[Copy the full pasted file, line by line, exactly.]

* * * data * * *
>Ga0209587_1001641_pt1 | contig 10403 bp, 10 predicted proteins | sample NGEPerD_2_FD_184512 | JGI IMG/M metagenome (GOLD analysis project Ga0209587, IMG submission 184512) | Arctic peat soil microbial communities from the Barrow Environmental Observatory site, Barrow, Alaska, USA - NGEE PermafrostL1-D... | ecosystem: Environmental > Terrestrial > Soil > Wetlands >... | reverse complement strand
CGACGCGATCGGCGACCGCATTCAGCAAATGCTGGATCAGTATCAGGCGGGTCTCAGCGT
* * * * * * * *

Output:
>Ga0209587_1001641_pt1 | contig 10403 bp, 10 predicted proteins | sample NGEPerD_2_FD_184512 | JGI IMG/M metagenome (GOLD analysis project Ga0209587, IMG submission 184512) | Arctic peat soil microbial communities from the Barrow Environmental Observatory site, Barrow, Alaska, USA - NGEE PermafrostL1-D... | ecosystem: Environmental > Terrestrial > Soil > Wetlands >... | reverse complement strand
CGACGCGATCGGCGACCGCATTCAGCAAATGCTGGATCAGTATCAGGCGGGTCTCAGCGT